We obtain such $x$, $y$ of opposite parity as follows. Let $2w=2^k q$ where $q$ is odd. Express $q$ as a product of two positive integers $u$ and $v$, not necessarily distinct. Multiply one of $u$ or $v$ (say $v$) by $2^k$, and let $x$ be the smaller of $u$ and $2^k v$, and $y$ the larger.

So the number of representations of $w$ as a sum of consecutive positive integers is $d(q)$, the number of divisors of $q$. If we do not want to allow the trivial representation of $w$ as the short sum $w$, the number of representations is $d(q)-1$.

If $w$ is a power of $2$, then $q=1$, and therefore there are no representations. If $$w=2^{a_0}p_1^{a_1}p_2^{a_2}\cdots p_k^{a_k},$$ where the $p_1,p_2,\dots,p_k$ are distinct odd primes, then the number of non-trivial representations is $$(a_1+1)(a_2+1)\cdots(a_k+1)-1.$$
In particular, if $w$ is not a power of $2$, there is at least one non-trivial representation.

Added: The OP has now excluded the possibility of $2$ consecutive integers. Since the original question is about even $w$, that makes no difference. For odd $w$, we just remove $1$ of the representations counted above.



[Note – this answer applied to an early version of the question, before it was edited.]

  • 3
    $\begingroup$ $10 = 1 + 2 + 3 + 4$, $12 = 3 + 4 + 5$ $\endgroup$ – J.. Aug 23 '11 at 4:28
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    $\begingroup$ For fun, $8=(-7)+(-6)+\cdots+7+8$. But positive integers is (are?) more interesting. Need also to specify how many consecutive integers. One? More than one? $\endgroup$ – André Nicolas Aug 23 '11 at 4:41

Idea: First find a sum divisible by a correct power of two, say, $2^\ell$. That is a solution modulo $2^{\ell+1}$. Then fix that solution within its coset.


Let $m=2^\ell t$ with $t>1$ an odd number. Then the sum of consecutive integers $$0+1+\cdots+(2^{\ell+1}-1)=2^{\ell}(2^{\ell+1}-1)$$ has $2^{\ell+1}$ terms. Here $t+1-2^{\ell+1}$ is an even number, call it $2k$. If $k\ge0$, then we can just add $k$ to all the $2^{\ell+1}$ terms in the above sum, and we have found a solution.

OTOH if $k<0$, then we need to subtract $|k|$ from all those terms to get the correct sum. When we do that we introduce some negative numbers. Those will get cancelled by their positive counterparts. Because $t>1$, there will be more than one number remaining. This is because after subtracting $|k|$ from all the terms, the largest term $L$ is $L=2^{\ell+1}-1-|k|$ and the smallest term $S$ is $S=k<0$. The non-cancelled numbers are $|S|+1,|S|+2,\ldots,L$, so there are $$L-|S|=L+S=2^{\ell+1}-1-2|k|=2^{\ell+1}-1+2k=t$$ of them. As $t>1$ we again have a non-trivial presentation of $m$ as a sum of positive consecutive integers.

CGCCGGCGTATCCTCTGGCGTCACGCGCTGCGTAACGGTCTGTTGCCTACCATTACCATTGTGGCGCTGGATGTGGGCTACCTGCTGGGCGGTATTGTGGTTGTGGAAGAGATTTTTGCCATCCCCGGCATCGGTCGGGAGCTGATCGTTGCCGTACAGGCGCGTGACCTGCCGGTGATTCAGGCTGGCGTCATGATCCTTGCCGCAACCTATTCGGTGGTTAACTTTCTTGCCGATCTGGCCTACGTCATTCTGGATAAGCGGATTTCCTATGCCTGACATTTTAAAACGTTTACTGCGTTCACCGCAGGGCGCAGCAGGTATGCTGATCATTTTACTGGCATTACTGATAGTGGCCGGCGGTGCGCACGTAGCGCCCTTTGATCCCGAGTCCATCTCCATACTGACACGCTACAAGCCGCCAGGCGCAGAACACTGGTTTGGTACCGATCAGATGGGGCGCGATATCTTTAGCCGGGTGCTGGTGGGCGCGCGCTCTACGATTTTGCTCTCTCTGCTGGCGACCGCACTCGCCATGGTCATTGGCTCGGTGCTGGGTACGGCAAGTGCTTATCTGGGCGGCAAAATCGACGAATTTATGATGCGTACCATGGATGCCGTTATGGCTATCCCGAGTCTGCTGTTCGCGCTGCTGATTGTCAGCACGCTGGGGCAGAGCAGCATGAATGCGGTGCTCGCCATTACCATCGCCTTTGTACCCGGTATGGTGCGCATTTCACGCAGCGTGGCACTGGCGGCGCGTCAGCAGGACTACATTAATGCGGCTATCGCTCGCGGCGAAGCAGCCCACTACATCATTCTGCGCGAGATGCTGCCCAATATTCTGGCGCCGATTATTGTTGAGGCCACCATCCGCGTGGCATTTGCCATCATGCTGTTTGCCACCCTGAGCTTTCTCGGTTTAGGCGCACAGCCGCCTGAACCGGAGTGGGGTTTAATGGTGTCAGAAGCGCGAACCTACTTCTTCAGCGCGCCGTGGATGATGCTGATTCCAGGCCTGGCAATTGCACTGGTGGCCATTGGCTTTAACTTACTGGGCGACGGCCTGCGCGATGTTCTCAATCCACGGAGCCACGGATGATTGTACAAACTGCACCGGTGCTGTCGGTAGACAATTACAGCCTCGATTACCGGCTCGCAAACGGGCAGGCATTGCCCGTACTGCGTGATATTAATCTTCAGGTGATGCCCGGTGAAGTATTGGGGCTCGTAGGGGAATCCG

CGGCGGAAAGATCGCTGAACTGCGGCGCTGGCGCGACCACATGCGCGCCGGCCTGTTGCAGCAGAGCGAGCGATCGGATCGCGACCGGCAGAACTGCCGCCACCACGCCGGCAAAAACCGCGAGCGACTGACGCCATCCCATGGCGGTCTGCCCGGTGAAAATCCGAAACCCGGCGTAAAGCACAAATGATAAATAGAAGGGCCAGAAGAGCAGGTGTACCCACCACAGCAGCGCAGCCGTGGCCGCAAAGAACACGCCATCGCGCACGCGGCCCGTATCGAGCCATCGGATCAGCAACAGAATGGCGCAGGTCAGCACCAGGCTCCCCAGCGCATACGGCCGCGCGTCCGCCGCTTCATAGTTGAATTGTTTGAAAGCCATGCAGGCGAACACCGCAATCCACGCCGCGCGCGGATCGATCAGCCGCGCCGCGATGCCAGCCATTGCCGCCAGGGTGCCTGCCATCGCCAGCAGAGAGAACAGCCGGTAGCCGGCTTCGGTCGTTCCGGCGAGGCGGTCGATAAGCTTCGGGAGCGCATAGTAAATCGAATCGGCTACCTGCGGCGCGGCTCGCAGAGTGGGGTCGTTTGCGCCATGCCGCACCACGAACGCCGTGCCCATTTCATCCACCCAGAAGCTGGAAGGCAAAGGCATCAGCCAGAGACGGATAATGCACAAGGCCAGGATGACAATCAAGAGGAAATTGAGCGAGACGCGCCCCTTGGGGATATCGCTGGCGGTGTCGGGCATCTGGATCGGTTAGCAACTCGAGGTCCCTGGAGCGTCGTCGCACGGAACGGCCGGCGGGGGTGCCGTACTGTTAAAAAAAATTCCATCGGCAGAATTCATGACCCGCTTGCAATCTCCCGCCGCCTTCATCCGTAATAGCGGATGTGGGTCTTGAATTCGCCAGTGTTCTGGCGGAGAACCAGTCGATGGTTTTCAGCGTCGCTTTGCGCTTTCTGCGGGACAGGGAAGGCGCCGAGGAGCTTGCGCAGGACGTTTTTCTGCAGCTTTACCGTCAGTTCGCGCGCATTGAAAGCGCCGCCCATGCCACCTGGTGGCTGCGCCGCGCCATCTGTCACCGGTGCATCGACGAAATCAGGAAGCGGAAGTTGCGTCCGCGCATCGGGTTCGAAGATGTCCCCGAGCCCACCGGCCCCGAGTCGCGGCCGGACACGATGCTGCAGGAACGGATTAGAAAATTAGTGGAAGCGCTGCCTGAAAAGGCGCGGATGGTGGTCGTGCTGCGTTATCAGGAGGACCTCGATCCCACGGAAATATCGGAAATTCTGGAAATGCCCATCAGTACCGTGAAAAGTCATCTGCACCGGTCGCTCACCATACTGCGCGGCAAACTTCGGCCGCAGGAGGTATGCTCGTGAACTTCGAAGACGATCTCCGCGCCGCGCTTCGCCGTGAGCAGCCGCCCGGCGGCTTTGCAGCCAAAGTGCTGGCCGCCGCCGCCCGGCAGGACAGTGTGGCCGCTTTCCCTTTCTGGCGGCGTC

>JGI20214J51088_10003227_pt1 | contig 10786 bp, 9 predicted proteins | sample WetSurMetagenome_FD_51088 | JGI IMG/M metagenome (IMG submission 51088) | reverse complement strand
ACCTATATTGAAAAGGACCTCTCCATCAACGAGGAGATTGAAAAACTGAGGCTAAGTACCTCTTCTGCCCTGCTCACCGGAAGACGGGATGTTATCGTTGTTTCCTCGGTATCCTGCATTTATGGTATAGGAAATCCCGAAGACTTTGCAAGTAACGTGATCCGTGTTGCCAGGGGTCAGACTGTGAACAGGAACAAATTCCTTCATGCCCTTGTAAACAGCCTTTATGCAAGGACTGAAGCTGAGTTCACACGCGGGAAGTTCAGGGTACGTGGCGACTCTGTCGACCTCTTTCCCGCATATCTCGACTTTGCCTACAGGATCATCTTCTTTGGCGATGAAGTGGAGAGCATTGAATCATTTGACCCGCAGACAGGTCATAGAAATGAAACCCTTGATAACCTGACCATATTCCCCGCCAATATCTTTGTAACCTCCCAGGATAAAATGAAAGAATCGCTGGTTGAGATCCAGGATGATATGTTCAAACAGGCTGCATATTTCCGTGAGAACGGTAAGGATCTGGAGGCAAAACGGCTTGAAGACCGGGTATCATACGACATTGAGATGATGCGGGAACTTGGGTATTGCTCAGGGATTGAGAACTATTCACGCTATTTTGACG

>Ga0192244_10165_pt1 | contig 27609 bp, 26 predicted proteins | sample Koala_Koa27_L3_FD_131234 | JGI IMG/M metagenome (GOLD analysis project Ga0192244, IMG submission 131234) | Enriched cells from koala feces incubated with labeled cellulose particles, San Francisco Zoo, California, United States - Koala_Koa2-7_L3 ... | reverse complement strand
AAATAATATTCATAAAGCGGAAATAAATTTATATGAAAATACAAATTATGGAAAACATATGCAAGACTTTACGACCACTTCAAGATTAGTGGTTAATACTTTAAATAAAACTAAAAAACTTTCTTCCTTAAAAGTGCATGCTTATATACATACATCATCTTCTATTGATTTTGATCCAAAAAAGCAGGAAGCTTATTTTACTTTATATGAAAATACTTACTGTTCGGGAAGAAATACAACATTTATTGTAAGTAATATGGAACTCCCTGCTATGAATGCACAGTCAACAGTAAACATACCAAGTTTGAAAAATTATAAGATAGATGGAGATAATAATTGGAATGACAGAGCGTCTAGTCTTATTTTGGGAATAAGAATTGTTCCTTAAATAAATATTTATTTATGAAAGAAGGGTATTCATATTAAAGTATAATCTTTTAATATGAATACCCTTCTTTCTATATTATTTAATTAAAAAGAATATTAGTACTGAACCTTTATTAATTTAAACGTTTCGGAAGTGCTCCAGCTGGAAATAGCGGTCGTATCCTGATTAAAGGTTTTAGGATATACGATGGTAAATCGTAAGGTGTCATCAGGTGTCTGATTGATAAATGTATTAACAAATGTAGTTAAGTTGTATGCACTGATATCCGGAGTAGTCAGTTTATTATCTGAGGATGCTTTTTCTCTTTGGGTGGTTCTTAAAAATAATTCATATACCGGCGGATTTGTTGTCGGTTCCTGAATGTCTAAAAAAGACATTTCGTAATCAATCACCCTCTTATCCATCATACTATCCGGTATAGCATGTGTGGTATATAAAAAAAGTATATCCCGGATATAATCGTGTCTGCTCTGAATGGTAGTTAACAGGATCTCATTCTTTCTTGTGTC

Example: $m=12$ gives $\ell=2,t=3$. Initially use the sum $0+1+2+\cdots+7=28$ with 8 terms. The sum is too large by 16, so to fix that we need to subtract $2$ from all the terms, and we end up with $(-2)+(-1)+0+1+2+3+4+5=3+4+5$.


(The following is merely a simplification of @Arturo Magidin's proof. So, please do not upvote my post.) Suppose $S=k+(k+1)+\ldots+\left(k+(n-1)\right)$ for some $k\ge1$ and $n\ge2$. Then $$ S = nk + \sum_{j=0}^{n-1} j = nk+\frac{n(n-1)}{2} = \frac{n(n+2k-1)}{2}. $$ Hence $S\in\mathbb{N}$ can be written as a consecutive sum of integers if and only if $2S = nN$ with $N\ (=n+2k-1) >n\ge2$ and $N, n$ are of different parities.

If $S$ is a power of $2$, so is $2S$. Hence the above factorization cannot be done.

If $S$ is not a power of $2$ (whether it is even is immaterial), we may write $2S=ab$, where $a\ge3$ is odd and $b\ge2$ is a power of $2$. Therefore we can put $N=\max(a,b)$ and $n=\min(a,b)$.